The Prevalent Nature of Super Teams in The NBA

During the 2017 NBA Finals, the Golden State Warriors showcased a gentleman sweep against the Cleveland Cavaliers. It’s no coincidence that this happened looking back now when comparing the two teams, but the anticipation to that inevitable Finals match-up signaled a trend that we are still witnessing today. In all honesty, a good head-to-head series with elite superstars on the floor together quenches people’s thirsts for another classic to witness and remember. The problem however, lies in its prevalent nature to stay relevant in today’s NBA. One could wonder if the recent teams that won the chip, the Milwaukee Bucks and Golden State Warriors, who are both led by one superstar and surrounded by a quality roster, should cause a shift in the dynamics of the league itself.

Dating back to the decline in ratings during the bubble, the NBA has somewhat turned it around and found a resurgence in viewers due to the quality of the competitions. An example, according to Glasspiegel (2022), would be the first game of the Boston Celtics and Brooklyn Nets series, bringing in 6.9 million viewers on ABC. Obviously, a Boston Celtics team with Jayson Tatum, Jaylen Brown and being accompanied with a stifling defense led by Marcus Smart, while facing off against Kyrie Irving and Kevin Durant will bring lots of uproar from viewers with the quality of competition available. However, one can argue that the presence of promising stars in Tatum, Doncic, Young, Morant, etc., have helped the league in reclaiming viewers that have lost interest in the league. So now, why is the idea of a super team still prevalent in today’s league?

People can debate endlessly who started the whole super-team concept or process, but fact of the matter is, media outlets and online media will always propose or pitch super-team possibilities in the league. The most recent news is the possibility of Kevin Durant joining the Philadelphia 76ers with James Harden and Joel Embiid, and Kyrie Irving joining the Los Angeles Lakers with Lebron James and Anthony Davis. Bear in mind, this is a league fresh of a Finals series wherein both teams are evenly matched that faced fierce competitions in their journey towards the Finals. Teams’ market value will always be important to the league, and it all depends if your team has the capability to provide box-office numbers whether through the location of the team such as Los Angeles or New York, or through a team’s prized super-star or all-star. Another important asset of the league is the presence of its super stars of the 2010’s era, but are now experiencing the inevitability of father time and the arrival of the league’s next generation of stars. For the league, a much needed change in the dynamics of the league should be considered moving forward. This is for the reason that the team needs to figure out a way to not solely rely on their established stars since they won’t be around the league for long. At the same time, one can argue that media outlets and online media add to the chatter and relevancy of super-teams in the league, due to it being a strong attention grabber for viewers and fans of the sport since a lot of fans want quality competition.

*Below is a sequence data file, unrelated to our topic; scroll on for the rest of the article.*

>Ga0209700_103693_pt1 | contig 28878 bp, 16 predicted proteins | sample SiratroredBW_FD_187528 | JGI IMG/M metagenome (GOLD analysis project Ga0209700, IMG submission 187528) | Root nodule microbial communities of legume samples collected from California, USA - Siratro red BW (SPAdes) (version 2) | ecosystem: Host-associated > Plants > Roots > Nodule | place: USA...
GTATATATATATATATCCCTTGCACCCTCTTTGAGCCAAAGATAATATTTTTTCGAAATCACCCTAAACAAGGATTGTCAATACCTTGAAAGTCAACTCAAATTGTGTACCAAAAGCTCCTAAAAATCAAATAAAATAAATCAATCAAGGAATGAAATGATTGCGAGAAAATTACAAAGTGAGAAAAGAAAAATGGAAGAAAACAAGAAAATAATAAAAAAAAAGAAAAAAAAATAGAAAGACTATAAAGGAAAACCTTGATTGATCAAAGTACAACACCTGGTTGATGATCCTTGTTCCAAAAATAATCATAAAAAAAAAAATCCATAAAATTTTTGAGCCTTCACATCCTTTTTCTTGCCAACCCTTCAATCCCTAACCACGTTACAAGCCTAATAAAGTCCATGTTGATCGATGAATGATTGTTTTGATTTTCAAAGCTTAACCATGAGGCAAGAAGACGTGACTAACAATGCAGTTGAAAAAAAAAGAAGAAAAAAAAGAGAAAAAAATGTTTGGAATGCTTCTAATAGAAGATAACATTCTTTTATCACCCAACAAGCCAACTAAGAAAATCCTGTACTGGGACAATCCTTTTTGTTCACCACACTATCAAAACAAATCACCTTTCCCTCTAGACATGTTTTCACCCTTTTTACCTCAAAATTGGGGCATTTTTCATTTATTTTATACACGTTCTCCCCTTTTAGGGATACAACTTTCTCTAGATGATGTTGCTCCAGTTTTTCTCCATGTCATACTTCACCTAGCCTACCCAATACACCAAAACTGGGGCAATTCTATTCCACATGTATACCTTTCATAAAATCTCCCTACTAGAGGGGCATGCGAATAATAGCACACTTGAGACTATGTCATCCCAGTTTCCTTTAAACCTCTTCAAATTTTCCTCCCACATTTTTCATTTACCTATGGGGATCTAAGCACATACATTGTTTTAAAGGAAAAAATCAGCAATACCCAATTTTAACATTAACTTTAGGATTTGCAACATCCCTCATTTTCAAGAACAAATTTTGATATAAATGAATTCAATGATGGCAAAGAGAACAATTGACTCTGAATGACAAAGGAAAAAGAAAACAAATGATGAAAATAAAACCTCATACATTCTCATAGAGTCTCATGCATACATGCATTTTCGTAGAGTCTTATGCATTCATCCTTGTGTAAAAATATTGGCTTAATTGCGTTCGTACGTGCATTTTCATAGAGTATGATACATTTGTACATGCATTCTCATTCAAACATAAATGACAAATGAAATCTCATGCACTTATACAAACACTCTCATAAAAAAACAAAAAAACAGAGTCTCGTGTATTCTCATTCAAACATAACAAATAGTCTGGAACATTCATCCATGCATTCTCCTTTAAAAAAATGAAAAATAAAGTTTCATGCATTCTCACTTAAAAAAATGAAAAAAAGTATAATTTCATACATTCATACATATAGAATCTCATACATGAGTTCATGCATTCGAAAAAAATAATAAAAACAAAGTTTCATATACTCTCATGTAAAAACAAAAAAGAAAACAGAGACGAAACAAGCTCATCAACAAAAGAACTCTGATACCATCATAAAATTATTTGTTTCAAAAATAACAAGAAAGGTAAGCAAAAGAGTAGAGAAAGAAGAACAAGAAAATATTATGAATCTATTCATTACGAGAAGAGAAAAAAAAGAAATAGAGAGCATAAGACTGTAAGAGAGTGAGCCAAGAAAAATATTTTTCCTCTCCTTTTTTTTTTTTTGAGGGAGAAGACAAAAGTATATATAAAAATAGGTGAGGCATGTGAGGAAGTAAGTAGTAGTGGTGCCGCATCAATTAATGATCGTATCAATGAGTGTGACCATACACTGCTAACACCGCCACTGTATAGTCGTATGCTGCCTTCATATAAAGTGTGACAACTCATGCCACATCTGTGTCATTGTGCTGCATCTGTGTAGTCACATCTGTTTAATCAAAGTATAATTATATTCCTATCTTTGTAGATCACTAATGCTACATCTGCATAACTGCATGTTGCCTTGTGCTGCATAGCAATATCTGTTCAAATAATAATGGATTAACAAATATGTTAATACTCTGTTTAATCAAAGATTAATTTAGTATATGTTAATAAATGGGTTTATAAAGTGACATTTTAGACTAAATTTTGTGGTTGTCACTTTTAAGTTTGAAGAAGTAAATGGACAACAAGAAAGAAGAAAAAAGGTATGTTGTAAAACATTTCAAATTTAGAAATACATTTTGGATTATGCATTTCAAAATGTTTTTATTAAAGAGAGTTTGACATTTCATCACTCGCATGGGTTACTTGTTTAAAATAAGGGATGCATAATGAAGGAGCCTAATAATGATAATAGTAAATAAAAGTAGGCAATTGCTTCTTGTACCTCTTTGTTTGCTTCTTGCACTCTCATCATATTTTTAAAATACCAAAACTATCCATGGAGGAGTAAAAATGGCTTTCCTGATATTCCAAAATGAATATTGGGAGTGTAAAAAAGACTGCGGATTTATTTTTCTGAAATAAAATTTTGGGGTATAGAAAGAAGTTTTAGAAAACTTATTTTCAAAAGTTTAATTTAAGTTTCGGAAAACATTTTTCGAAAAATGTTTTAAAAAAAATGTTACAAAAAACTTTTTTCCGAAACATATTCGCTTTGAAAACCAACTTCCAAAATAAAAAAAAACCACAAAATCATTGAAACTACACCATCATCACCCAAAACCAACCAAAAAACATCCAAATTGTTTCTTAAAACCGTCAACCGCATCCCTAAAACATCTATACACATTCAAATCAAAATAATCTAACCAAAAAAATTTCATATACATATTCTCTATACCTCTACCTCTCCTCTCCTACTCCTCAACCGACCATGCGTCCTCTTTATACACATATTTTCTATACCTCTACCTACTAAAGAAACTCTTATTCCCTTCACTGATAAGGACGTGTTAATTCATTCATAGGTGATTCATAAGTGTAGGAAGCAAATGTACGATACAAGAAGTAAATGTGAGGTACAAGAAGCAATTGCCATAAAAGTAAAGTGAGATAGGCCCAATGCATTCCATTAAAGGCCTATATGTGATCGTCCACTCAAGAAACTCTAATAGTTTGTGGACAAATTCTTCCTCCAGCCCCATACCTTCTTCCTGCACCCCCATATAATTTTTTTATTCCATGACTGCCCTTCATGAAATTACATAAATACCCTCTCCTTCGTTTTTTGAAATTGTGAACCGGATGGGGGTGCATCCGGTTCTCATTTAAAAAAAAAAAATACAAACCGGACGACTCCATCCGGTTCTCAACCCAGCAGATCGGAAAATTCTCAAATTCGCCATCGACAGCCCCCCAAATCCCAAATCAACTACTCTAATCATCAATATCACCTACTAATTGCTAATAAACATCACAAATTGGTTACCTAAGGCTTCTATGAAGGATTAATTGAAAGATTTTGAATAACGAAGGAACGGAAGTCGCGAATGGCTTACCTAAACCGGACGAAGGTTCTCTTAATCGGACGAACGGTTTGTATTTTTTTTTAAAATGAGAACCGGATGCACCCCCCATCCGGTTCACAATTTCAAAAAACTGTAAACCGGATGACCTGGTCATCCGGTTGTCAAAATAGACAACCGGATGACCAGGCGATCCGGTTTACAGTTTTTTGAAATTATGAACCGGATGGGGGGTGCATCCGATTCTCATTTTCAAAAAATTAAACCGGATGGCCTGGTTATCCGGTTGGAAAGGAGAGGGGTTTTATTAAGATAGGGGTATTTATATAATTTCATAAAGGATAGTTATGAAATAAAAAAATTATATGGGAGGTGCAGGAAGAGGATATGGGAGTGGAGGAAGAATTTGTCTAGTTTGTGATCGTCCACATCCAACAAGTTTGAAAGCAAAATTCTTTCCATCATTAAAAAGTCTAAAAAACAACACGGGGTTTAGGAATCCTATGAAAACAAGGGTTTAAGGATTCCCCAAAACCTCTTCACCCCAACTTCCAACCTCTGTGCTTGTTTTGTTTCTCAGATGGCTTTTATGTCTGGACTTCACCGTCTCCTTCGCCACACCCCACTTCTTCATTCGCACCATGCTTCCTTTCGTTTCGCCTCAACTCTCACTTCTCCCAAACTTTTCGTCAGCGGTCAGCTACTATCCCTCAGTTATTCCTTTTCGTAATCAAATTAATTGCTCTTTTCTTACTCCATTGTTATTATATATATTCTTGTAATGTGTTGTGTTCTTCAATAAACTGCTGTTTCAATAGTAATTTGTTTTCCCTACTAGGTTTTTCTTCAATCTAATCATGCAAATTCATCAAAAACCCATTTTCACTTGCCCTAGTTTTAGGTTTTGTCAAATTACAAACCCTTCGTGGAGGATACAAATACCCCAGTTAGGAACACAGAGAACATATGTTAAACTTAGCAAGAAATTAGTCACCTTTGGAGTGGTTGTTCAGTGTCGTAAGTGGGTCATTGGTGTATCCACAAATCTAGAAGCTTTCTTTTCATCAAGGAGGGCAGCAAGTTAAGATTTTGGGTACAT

However, the problem lies yet again with an over abundance and reliance on super teams for basketball entertainment, while other teams' value diminishes on and off the court against higher market teams with super stars on their rosters. Due to this, a cultural shift could provide some much needed versatility in competition and not a chore of a routine to get to an inevitable super-team match-up in the playoffs. Through this, we might see even more classic match-ups that do not solely rely on the presence of superstars.


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